The relative upsides and risks for each are plenty evident. Kuznetsov is young and inexperienced, and what little experience he did gain on the tail end of a last year's lost season came on the wing. That said, in those 17 games the young Russian put nine points on the board (three goals, six assists) with a mix of skilled and unskilled linemates. That's nothing to scoff at for a youngster arriving on a sinking ship and playing North American hockey for the first time.
On the other side of the coin, Marcus Johansson is entering his fifth season in the NHL at the ripe young age of 23, and already his career has been somewhat defined by the dichotomy of the perception of unmet expectations versus the fact that he's actually had one of the most productive careers to date out of a pretty stacked draft class. That said, his total offensive numbers are probably inflated by the amount of ice time he's shared with two of the NHL's offensive dynamos in Alex Ovechkin and Nicklas Backstrom, and by holding a spot for a couple years on one wicked power play.
That said, the guy making the decisions is new in town, and he's probably loathe to make a lineup decision as important as a scoring-line center based solely on performance during time playing in Adam Oates's fetish-choked systems.
So what is Trotz likely to value? Well, if you believe the big man himself, he wants his centers winning faceoffs. Pretty novel, huh? A focus on the draws doesn't bode particularly well for Johansson, who went a woeful 34.7% in the dot last season. As for Kuznetsov, his 18.5% was only half as good (albeit in only 18 faceoff attempts), but does have a 48.6% to 35.3% edge so far in the preseason. That said, Adam Oates's Washington Capitals were in the bottom quadrant in the league in overall faceoff percentage. Barry Trotz's Predators? Top marks. How much of that is a consequence of player skill, and how much of coaching?
With a new bench boss, new philosophies, and a lot of clarity still to be established in determining opening day lineups, there's as of now little besides conjecture regarding the second-line center spot. However, Trotz has repeatedly stated (in refreshing dissonance to Oates) that his players are going to play in accordance with their skill level - which is to say a guy with expectations, a skillset, and high-ceiling like Kuznetsov will play a position that aligns with those demands, making him our (slight) favorite to win the job.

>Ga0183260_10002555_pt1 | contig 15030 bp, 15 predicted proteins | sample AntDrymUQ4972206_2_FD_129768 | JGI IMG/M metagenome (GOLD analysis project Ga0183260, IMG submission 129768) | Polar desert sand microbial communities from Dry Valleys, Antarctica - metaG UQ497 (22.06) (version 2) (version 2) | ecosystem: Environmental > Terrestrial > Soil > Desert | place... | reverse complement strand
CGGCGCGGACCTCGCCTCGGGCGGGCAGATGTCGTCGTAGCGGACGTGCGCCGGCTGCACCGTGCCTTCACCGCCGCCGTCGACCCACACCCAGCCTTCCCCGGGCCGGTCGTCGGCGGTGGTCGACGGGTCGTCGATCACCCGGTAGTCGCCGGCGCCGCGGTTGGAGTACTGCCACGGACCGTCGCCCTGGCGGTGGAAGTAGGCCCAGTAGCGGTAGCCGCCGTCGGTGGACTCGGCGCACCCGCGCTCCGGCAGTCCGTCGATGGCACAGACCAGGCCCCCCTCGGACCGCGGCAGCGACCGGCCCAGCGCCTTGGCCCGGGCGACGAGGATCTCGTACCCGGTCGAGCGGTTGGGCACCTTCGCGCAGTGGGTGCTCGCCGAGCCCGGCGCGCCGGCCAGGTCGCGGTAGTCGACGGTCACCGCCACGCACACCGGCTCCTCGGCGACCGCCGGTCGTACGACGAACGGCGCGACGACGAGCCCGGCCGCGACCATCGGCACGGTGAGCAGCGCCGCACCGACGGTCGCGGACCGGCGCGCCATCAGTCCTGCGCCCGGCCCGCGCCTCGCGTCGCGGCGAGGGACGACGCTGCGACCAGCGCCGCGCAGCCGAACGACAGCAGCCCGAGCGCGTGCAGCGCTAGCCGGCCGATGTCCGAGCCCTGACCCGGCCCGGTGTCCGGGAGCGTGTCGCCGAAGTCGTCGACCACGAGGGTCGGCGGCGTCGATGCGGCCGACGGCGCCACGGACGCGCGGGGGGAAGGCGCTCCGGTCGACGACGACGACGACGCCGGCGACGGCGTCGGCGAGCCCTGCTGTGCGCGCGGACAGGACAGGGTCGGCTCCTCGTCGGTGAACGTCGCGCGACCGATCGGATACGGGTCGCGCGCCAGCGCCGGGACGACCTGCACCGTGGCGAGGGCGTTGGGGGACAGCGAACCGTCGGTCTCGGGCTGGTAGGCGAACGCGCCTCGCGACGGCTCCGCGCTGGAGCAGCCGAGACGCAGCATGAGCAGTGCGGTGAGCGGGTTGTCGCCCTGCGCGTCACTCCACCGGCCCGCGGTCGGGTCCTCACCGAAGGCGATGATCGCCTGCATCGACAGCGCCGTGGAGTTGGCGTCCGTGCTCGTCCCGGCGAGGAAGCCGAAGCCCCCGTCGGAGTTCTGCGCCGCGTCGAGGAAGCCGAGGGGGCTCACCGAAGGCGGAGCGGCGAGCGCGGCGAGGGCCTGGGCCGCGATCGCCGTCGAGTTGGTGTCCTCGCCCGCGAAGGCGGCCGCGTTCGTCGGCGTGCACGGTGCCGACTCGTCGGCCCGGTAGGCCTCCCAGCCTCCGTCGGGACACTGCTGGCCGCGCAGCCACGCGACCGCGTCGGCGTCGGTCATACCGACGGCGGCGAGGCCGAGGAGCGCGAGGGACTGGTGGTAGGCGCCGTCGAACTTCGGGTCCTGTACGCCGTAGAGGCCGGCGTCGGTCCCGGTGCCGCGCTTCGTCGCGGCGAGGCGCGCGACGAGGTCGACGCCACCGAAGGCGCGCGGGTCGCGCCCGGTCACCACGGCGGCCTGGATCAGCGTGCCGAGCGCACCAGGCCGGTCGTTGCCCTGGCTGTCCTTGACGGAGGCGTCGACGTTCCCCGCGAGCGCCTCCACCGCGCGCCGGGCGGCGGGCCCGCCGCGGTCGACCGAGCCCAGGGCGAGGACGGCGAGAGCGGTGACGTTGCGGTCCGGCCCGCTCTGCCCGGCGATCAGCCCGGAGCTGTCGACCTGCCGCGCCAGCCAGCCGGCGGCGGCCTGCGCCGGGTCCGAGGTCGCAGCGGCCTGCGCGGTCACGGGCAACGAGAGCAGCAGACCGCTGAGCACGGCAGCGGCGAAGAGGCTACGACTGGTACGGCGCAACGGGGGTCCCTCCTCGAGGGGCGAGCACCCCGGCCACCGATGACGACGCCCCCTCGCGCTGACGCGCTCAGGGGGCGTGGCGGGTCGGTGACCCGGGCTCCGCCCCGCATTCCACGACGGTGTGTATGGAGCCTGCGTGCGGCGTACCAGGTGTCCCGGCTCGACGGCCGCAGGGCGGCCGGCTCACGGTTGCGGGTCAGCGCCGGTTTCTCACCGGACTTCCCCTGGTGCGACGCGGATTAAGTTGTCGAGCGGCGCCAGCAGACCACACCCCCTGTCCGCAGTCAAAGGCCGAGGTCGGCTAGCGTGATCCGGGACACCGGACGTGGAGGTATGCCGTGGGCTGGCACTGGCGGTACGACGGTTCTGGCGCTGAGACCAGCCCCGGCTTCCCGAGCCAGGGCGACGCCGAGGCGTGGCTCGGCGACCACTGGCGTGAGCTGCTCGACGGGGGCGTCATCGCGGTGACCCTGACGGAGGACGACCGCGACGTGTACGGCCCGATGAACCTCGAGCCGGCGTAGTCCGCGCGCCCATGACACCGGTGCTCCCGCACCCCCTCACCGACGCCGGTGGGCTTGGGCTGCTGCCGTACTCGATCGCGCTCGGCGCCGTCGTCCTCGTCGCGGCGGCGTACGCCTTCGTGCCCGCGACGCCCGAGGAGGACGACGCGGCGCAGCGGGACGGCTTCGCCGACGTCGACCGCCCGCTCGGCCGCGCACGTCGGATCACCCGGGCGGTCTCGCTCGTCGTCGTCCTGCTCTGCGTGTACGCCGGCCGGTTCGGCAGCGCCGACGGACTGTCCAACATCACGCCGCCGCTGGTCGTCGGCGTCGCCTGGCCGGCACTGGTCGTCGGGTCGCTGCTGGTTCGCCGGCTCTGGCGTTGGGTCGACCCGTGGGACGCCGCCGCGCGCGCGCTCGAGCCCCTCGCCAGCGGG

3. Are the Caps back on track towards being a contender in the Eastern Conference?
There are two pieces to the answer to this question. The obvious one is, do the Caps have another "window of opportunity" in which they can contend for an Eastern Conference title? The less obvious one, and the harder one to assess is, who is most likely to be the Capitals’ competitor(s) in that window, in best position to deny them that prize?
With regard to the first, the difficulty one has in assembling a contender in a salary capped world is not necessarily the assembly part (the Caps did that once), but maintaining a contender over time. For the Caps, the first time was the comparatively easy part. They stunk, realized they stunk, sold off assets to acquire picks and prospects, watered and fertilized them, and watched them grow into very good young players largely on entry-level contracts: Alex Ovechkin, Nicklas Backstrom, John Carlson, Brooks Laich, Mike Green, Karl Alzner, and once upon a time guys such as Alexander Semin and Tomas Fleischmann, among others.
Then two things happened. The team got good, and players got paid (some, like Semin and Fleischmann, leaving to do so). What that meant was that those good young players encumbered a much larger share of the salary cap, and the high standings finishes meant that the Caps did not have the privilege of high draft picks. The Caps were not able to adqueately complement or fill-in behind the maturing core of players, and the performance on the ice suffered for it (also due in no small part to an odd procession of coaches with very different approaches to the game). Eventually, the Caps’ playoff appearance string ran out, suggesting that the window of opportunity was closed.